Of course, Earth Hour’s organizers do characterize it as a “symbolic” event, so it is perhaps too much to expect a positive environmental impact from the event itself. The problem is, there does not seem to be too much of a positive environmental impact “after the hour,” despite the WWF’s insistence that Earth Hour is meant to encourage more sustainable lifestyles. While on the one hand Earth Hour organizers make the claim that humanity’s energy use and environmental impact exceeds the planet’s capacity by half, Earth Hour Philippines National Director Gia Ibay assures us that dealing with that enormous deficit is entirely painless. In a press release posted to the organization’s website she suggests that, “It can be as simple as switching to energy-saving lightbulbs, turning off your mobile charger when not in use, or signing up for paperless banking… It’s about committing to change your lifestyle on your own terms, to change how you live in ways you can manage, in order to sustain the Earth.”

Assuming that Atty. Ibay is not being intentionally inconsistent with the WWF’s “we are using one-and-a-half planet’s worth of resources” line, consider the contradiction in terms of a simple analogy: You earn P1,000 a day, but your accountant is telling you that you’re spending P1,500 a day; if you don’t wish to soon be bankrupt, you had better find “ways you can manage” to cut your spending by one-third, preferably more. That degree of change in one’s lifestyle can in no way be “simple”.

But there may be good reasons why the people behind Earth Hour would rather public lifestyles didn’t change too drastically. On an international level, Earth Hour is a corporate marketing manager’s wet dream; Earth Hour Ltd., the corporate entity spawned by the WWF (itself a formidable multinational enterprise that had revenues of 652 million Euros in 2010, the latest year for which financial statements are publicly available) is 33% owned by Fairfax Media, the Australian media giant which owns, among other things, The Sydney Morning Herald, The Age, The Australian Financial Review, The Canberra Times, The Dominion Post, The Press, and The Sunday Star-Times. Here in the Philippines, major corporate sponsors include all three major TV networks, Smart Communications, the Ayala Group (the Ayalas hold two seats on the WWF-Philippines Board of Directors, and four on the National Advisory Council, of which Jaime Augusto Zobel de Ayala is the Chairman), JG Summit Holdings (Lance Gokongwei is a WWF Board Member), and SM (by way of WWF Board Member Elizabeth Sy).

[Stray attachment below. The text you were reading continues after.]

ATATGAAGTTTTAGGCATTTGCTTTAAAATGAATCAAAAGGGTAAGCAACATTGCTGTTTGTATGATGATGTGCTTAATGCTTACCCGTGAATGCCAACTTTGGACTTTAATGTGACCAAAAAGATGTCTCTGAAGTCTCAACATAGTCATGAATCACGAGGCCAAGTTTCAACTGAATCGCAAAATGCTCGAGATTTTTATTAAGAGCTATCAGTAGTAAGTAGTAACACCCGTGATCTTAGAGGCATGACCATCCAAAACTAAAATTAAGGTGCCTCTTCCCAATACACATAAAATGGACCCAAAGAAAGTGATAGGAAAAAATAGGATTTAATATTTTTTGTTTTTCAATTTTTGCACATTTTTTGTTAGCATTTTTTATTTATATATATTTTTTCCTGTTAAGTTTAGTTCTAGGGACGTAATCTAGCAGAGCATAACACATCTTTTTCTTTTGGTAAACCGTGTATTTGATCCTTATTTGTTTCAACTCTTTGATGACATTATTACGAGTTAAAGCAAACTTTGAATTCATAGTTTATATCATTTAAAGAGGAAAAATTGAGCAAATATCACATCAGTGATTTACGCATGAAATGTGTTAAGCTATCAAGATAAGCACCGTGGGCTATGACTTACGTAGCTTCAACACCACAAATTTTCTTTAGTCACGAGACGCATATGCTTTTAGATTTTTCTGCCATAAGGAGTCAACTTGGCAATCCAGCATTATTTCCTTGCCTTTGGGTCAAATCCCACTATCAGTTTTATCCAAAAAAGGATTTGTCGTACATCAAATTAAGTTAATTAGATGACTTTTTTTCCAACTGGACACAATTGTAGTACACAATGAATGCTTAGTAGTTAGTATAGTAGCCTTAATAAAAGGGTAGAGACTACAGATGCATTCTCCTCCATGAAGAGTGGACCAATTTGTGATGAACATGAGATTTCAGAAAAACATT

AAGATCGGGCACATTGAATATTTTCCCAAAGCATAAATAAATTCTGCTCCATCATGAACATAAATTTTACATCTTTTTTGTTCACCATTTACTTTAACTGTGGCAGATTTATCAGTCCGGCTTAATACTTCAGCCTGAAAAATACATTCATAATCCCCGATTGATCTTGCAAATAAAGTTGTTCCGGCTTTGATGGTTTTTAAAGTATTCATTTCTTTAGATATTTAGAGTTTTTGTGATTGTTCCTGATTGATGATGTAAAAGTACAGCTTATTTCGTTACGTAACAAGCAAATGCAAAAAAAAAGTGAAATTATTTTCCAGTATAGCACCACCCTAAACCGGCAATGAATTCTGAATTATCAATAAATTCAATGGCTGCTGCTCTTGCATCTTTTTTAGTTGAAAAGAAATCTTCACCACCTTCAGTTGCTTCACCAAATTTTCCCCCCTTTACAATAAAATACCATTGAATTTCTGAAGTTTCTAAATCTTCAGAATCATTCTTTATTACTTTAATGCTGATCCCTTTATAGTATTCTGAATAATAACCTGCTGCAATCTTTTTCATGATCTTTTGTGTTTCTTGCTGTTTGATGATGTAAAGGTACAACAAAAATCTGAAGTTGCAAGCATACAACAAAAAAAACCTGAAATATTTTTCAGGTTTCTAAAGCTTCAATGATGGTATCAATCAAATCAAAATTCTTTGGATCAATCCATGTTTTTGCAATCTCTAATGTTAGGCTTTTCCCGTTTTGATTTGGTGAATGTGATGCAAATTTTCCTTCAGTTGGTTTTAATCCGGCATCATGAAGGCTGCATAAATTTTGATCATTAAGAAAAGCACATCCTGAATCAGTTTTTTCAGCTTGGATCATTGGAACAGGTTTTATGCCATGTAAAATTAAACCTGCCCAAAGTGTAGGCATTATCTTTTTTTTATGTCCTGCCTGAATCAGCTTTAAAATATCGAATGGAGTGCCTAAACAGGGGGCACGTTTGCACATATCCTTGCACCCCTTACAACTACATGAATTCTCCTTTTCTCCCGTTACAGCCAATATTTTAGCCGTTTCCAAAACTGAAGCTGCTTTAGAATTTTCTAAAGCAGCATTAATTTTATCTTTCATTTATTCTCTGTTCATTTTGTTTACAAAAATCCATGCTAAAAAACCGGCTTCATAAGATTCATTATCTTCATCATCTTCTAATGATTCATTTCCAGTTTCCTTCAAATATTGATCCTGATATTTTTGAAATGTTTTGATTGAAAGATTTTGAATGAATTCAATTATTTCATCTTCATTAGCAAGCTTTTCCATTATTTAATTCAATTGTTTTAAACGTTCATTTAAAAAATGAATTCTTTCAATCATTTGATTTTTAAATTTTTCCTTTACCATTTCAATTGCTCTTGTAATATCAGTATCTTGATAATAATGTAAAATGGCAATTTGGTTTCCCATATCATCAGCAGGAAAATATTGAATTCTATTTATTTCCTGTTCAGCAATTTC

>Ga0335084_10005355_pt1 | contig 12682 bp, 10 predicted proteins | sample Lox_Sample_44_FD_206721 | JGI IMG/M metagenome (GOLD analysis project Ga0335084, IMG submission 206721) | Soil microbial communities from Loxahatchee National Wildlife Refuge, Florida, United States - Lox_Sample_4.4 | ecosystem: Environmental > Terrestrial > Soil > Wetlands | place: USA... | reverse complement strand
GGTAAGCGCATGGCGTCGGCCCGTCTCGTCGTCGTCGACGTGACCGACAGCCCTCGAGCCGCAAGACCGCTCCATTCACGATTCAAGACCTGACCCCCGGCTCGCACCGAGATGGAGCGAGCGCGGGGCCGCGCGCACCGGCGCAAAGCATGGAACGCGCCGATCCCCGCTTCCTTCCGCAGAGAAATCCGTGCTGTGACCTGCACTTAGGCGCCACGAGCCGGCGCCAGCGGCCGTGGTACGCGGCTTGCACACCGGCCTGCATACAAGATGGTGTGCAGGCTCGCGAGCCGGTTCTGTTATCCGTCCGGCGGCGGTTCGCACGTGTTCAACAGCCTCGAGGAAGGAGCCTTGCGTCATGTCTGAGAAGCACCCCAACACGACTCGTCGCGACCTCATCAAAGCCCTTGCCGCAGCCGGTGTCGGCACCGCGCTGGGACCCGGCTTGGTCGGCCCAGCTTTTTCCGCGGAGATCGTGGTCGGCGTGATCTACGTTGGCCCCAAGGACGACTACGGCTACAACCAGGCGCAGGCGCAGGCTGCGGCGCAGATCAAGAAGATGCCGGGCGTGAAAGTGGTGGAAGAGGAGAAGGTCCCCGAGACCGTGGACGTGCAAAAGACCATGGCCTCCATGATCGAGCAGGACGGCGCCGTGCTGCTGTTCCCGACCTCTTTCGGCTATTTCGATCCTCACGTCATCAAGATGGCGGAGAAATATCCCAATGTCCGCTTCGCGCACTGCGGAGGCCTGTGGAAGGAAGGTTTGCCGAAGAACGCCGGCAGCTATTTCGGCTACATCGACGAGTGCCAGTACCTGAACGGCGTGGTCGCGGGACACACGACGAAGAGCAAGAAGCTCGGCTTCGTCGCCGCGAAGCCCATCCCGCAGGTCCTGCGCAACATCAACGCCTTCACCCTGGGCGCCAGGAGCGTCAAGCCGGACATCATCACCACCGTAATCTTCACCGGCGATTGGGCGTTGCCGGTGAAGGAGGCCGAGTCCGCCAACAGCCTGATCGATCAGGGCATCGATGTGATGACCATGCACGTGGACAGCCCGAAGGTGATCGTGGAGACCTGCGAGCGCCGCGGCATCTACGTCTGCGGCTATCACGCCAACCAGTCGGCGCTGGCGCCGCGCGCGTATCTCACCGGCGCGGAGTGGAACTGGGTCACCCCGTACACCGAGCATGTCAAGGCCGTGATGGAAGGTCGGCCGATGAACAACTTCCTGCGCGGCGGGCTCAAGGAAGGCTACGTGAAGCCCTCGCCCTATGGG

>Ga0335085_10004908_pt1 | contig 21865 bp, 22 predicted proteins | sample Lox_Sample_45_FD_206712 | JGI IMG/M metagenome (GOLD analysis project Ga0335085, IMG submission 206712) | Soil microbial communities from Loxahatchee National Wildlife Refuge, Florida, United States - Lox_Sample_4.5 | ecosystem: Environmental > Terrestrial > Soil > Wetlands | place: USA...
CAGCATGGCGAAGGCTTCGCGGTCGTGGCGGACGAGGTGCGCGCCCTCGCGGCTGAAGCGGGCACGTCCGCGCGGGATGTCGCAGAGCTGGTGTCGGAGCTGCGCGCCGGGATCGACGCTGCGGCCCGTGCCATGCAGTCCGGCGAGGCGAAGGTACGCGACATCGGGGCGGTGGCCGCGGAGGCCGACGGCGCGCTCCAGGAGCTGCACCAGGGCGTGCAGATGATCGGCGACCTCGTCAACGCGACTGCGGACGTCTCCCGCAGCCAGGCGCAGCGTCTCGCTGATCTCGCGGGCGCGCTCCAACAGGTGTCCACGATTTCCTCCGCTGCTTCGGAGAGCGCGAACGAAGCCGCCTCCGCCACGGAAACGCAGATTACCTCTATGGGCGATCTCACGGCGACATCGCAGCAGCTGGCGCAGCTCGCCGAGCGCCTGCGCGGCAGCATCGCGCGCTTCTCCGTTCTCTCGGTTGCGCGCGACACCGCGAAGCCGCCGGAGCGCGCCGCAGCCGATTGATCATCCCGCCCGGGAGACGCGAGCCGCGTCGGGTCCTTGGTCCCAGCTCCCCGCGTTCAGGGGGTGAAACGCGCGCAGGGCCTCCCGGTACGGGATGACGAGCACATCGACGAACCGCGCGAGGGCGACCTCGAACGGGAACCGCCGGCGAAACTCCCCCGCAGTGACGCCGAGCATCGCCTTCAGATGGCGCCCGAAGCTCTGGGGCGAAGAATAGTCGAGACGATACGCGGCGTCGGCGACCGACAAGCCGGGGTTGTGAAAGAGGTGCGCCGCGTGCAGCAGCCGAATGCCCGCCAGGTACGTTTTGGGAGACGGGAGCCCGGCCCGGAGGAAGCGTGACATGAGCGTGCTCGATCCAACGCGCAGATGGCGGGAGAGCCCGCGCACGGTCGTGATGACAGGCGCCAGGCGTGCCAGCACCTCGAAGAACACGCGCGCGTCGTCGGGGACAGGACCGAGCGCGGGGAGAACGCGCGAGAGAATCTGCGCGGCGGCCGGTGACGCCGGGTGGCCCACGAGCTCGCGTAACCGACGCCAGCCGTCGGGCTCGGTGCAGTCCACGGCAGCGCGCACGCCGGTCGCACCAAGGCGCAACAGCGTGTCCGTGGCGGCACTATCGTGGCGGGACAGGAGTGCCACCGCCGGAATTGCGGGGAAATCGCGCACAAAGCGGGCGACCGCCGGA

Those involved would call it corporate social responsibility, of course, but WWF-Philippines’ own financials tell a slightly different story – of the organization’s revenues (a little over P100 million as of their last available financial statement), only 8% is contributed by corporations, compared to 17% from government and aid agencies, and 25% from individual donors.

Concern for the environment and working to change lifestyles to minimize the damage we cause is important, but after taking a closer look, one has to wonder if Earth Hour is actually about “Earth” at all. Whether or not taking part in a carefully-managed, large scale marketing event is actually the best way to take the message of environmental sustainability and climate change adaptation on board and share it is something everyone will have to decide for themselves.

3 Replies to “The Business of Earth Hour”

  1. And I’ll repeat the same message as last year’s: turning off lights when not in use, throwing trash in the proper place, using methods to save on water usage, and other conservationist methods, should be done every day, and not just in one hour.

Leave a Reply

Your email address will not be published. Required fields are marked *

This site uses Akismet to reduce spam. Learn how your comment data is processed.